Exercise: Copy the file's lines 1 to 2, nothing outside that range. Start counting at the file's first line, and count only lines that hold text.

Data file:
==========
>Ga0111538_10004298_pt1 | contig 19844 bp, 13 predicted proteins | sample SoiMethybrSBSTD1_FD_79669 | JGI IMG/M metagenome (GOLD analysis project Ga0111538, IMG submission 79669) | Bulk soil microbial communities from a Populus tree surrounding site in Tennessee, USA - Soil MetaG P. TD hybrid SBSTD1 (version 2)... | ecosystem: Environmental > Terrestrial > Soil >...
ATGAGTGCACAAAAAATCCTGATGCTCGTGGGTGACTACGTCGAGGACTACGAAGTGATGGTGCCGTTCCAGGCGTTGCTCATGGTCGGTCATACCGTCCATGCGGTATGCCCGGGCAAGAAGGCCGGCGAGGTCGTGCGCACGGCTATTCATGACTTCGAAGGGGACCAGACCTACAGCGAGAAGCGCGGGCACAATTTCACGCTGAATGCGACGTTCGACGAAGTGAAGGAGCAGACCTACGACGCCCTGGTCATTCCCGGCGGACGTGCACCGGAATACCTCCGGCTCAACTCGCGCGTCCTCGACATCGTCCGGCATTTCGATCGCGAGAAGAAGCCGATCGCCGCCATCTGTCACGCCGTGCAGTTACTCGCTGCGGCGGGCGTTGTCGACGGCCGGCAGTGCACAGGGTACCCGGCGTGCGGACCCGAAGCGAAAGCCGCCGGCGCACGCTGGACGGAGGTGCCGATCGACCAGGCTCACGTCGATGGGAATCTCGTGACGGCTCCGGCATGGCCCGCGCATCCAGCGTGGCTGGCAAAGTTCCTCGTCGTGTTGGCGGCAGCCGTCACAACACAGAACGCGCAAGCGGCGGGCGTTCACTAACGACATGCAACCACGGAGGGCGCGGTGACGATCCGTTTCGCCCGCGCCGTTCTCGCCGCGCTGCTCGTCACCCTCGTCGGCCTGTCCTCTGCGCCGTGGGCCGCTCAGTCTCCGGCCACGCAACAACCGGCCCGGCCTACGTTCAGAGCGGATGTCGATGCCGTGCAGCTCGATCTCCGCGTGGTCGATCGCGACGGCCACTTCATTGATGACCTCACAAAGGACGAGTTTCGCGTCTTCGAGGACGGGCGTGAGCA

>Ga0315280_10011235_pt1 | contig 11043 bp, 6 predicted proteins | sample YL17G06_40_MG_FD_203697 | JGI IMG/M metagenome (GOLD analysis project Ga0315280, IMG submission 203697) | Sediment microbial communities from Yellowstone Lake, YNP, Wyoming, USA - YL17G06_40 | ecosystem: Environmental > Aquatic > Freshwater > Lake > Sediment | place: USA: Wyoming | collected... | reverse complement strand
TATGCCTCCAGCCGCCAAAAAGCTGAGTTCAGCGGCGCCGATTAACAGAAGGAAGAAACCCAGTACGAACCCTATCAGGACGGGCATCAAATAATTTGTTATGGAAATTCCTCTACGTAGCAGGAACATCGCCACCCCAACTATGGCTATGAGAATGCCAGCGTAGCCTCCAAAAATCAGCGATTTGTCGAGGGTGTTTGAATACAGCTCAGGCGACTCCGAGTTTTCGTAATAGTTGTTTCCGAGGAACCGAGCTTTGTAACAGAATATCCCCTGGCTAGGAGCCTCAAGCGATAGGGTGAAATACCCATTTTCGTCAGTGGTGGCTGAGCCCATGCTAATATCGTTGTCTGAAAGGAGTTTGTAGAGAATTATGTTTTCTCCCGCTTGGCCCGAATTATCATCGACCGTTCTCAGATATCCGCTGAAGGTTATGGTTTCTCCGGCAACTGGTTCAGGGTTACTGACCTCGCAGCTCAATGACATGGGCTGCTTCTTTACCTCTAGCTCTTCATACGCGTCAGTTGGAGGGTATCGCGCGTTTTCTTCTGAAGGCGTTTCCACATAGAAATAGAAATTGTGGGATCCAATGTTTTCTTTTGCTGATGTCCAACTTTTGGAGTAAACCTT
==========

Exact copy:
>Ga0111538_10004298_pt1 | contig 19844 bp, 13 predicted proteins | sample SoiMethybrSBSTD1_FD_79669 | JGI IMG/M metagenome (GOLD analysis project Ga0111538, IMG submission 79669) | Bulk soil microbial communities from a Populus tree surrounding site in Tennessee, USA - Soil MetaG P. TD hybrid SBSTD1 (version 2)... | ecosystem: Environmental > Terrestrial > Soil >...
ATGAGTGCACAAAAAATCCTGATGCTCGTGGGTGACTACGTCGAGGACTACGAAGTGATGGTGCCGTTCCAGGCGTTGCTCATGGTCGGTCATACCGTCCATGCGGTATGCCCGGGCAAGAAGGCCGGCGAGGTCGTGCGCACGGCTATTCATGACTTCGAAGGGGACCAGACCTACAGCGAGAAGCGCGGGCACAATTTCACGCTGAATGCGACGTTCGACGAAGTGAAGGAGCAGACCTACGACGCCCTGGTCATTCCCGGCGGACGTGCACCGGAATACCTCCGGCTCAACTCGCGCGTCCTCGACATCGTCCGGCATTTCGATCGCGAGAAGAAGCCGATCGCCGCCATCTGTCACGCCGTGCAGTTACTCGCTGCGGCGGGCGTTGTCGACGGCCGGCAGTGCACAGGGTACCCGGCGTGCGGACCCGAAGCGAAAGCCGCCGGCGCACGCTGGACGGAGGTGCCGATCGACCAGGCTCACGTCGATGGGAATCTCGTGACGGCTCCGGCATGGCCCGCGCATCCAGCGTGGCTGGCAAAGTTCCTCGTCGTGTTGGCGGCAGCCGTCACAACACAGAACGCGCAAGCGGCGGGCGTTCACTAACGACATGCAACCACGGAGGGCGCGGTGACGATCCGTTTCGCCCGCGCCGTTCTCGCCGCGCTGCTCGTCACCCTCGTCGGCCTGTCCTCTGCGCCGTGGGCCGCTCAGTCTCCGGCCACGCAACAACCGGCCCGGCCTACGTTCAGAGCGGATGTCGATGCCGTGCAGCTCGATCTCCGCGTGGTCGATCGCGACGGCCACTTCATTGATGACCTCACAAAGGACGAGTTTCGCGTCTTCGAGGACGGGCGTGAGCA